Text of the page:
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The Green Life: New Eco-Films Debut at Sundance 2010

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January 26, 2010

New Eco-Films Debut at Sundance 2010

Green film The Sundance Film Festival truly has something for everyone: famous directors, snowboarding photo ops, hefty swag bags, Robert Redford. . . and some interesting new films exploring themes of climate change and environmental conservation. Here are a few of the promising green films debuting at this year's festival.

Waste Land: This documentary chronicles the work of Vic Muniz, an artist who uses found materials to create startling photographic images. Filmmaker Lucy Walker follows Muniz to a large landfill outside Rio de Janeiro, where he works with a team of catadores, self-proclaimed garbage-pickers, to create a new photographic masterpiece.

Obselidia: In this indie drama by Diane Bell, a young man who believes he is the last door-to-door salesman on Earth sets out to create his own encyclopedia of all things obsolete. After interviewing a scientist who predicts that climate change will destroy 80 percent of the world by 2100, he begins to grapple with questions about how to live in a world facing extinction.

Climate Refugees: More than 25 million “climate refugees” have had to leave their homes due to the effects of climate change, often when a loss of natural resources leaves their homelands untenable. For this moving documentary, filmmaker Michael Nash traveled for two years documenting the devastation in highly affected areas including Sudan, Bangladesh, and China.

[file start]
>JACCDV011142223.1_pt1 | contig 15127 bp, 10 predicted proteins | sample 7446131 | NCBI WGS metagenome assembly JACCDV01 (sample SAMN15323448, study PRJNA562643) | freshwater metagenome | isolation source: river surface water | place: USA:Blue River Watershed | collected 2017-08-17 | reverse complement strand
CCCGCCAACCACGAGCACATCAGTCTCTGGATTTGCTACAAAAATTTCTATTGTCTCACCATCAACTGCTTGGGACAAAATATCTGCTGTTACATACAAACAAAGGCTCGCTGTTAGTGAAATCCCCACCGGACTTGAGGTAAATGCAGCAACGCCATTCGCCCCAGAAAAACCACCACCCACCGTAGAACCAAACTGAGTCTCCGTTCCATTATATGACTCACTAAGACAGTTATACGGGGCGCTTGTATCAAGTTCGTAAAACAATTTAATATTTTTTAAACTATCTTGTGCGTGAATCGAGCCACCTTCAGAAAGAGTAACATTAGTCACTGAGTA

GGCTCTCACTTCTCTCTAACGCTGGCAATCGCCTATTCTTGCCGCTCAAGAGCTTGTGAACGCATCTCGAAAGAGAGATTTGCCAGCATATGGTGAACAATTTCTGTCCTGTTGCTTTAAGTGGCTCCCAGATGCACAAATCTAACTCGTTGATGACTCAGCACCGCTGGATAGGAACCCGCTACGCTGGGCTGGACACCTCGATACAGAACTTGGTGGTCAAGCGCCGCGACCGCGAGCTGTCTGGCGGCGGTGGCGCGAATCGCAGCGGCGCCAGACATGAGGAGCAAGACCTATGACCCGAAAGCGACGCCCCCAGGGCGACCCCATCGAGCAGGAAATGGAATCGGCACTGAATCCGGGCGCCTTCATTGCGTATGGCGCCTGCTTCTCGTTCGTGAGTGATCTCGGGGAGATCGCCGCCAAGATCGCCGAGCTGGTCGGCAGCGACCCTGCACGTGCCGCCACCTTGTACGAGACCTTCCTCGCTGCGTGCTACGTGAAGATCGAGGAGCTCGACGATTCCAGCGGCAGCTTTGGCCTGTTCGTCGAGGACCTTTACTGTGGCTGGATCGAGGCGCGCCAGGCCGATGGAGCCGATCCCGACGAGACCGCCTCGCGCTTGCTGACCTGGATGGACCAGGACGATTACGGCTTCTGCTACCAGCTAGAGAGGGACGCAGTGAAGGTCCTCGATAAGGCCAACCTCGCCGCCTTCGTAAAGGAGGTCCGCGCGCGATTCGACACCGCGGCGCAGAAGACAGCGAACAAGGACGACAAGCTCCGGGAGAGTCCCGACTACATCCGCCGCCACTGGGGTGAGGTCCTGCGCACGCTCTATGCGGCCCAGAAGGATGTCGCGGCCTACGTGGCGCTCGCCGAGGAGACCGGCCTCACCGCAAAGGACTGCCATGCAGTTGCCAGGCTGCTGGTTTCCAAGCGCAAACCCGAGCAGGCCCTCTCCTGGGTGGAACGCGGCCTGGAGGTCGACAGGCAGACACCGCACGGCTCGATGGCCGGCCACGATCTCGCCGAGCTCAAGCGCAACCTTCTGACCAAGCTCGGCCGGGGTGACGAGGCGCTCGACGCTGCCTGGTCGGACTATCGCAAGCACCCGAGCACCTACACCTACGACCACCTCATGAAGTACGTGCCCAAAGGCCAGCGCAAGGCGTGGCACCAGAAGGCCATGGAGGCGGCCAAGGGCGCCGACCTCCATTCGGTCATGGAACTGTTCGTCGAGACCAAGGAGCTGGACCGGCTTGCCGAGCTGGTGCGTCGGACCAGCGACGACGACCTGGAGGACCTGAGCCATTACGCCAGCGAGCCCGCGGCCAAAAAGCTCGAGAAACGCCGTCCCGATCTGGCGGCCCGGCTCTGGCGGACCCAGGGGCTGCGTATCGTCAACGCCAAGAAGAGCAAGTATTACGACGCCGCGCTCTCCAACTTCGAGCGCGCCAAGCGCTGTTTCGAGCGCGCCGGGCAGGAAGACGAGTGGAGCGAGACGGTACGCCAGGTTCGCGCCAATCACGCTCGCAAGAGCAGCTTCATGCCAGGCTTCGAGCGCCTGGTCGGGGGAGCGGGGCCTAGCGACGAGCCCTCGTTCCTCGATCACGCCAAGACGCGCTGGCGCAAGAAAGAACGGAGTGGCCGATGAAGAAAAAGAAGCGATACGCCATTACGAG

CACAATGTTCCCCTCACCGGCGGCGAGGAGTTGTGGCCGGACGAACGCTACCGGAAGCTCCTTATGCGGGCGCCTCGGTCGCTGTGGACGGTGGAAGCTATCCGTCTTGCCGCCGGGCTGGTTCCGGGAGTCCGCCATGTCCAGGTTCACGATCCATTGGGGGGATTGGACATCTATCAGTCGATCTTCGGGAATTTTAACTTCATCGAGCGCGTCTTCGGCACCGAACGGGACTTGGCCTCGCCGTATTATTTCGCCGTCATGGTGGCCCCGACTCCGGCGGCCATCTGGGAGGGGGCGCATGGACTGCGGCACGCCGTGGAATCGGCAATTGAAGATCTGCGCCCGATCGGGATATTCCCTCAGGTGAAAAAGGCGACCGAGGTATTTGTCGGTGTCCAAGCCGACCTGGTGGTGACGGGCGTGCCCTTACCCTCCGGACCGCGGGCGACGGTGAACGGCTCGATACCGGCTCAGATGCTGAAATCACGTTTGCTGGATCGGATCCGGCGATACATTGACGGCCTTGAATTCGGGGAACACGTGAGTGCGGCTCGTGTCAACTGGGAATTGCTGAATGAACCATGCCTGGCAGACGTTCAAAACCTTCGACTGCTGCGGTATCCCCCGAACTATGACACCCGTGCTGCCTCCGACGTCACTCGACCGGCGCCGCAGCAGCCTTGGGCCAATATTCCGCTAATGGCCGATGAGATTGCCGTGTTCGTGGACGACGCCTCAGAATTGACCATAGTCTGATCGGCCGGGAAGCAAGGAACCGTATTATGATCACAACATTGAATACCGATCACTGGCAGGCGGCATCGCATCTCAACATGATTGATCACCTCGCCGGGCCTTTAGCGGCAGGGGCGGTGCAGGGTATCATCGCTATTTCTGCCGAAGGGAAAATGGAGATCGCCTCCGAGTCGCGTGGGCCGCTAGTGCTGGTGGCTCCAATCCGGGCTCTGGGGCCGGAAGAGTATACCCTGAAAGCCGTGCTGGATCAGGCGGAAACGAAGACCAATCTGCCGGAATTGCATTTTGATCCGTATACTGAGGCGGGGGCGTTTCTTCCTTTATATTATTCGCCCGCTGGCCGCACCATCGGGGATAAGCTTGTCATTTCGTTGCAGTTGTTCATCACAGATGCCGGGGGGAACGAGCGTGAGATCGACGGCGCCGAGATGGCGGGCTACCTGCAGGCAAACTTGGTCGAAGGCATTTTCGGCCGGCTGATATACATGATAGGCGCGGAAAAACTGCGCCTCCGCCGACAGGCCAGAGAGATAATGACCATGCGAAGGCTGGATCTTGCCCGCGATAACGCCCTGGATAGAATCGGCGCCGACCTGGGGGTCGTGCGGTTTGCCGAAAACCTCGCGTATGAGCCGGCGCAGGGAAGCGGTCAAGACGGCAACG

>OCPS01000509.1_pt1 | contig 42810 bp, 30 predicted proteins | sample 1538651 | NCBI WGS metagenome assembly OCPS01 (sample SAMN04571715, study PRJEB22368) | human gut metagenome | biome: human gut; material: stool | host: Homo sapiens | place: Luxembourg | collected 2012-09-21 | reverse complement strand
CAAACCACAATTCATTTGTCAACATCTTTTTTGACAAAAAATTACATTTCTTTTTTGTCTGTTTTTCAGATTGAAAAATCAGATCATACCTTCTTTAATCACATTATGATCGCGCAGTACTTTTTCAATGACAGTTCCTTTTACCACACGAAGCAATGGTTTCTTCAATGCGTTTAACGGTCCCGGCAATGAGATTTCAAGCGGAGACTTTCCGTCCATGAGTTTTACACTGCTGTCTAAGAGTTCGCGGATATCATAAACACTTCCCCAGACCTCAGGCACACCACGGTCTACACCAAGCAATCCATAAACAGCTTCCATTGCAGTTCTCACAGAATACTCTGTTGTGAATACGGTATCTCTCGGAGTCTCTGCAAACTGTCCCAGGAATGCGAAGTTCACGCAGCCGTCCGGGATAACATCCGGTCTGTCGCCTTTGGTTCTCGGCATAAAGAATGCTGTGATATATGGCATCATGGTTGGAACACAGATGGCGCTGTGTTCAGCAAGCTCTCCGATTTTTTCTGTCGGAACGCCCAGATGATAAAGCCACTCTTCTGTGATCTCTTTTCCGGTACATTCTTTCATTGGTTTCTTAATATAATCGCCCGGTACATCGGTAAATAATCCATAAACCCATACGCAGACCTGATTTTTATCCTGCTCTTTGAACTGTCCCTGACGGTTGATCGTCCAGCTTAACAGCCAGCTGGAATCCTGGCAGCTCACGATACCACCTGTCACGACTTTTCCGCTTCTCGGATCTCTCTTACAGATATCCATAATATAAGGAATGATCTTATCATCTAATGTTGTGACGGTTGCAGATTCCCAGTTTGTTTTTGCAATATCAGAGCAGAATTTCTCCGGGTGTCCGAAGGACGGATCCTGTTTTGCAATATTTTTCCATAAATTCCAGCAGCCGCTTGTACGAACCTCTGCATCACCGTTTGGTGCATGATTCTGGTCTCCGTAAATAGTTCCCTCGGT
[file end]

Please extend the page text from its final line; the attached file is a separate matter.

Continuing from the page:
GasLand: Since Halliburton developed “fracking," a method for natural-gas retrieval, many rural landowners have been offered big money from energy companies for use of their properties. Filmmaker Josh Fox traversed 32 states to investigate some of the harmful effects of this drilling boom, such as toxic waste, chronic illness, and gas explosions.  

Cane Toads: The Conquest: Cane toads were imported into Australia in 1935 to save the sugar-cane crop, and have since multiplied to become one of the continent’s biggest environmental problems. In this 3-D follow-up to his 1988 eco-doc, Cane Toads: An Unnatural History, filmmaker Mark Lewis presents an irreverent look at the indestructible nature of one of Australia’s most notorious pests.

--Jessi Phillips

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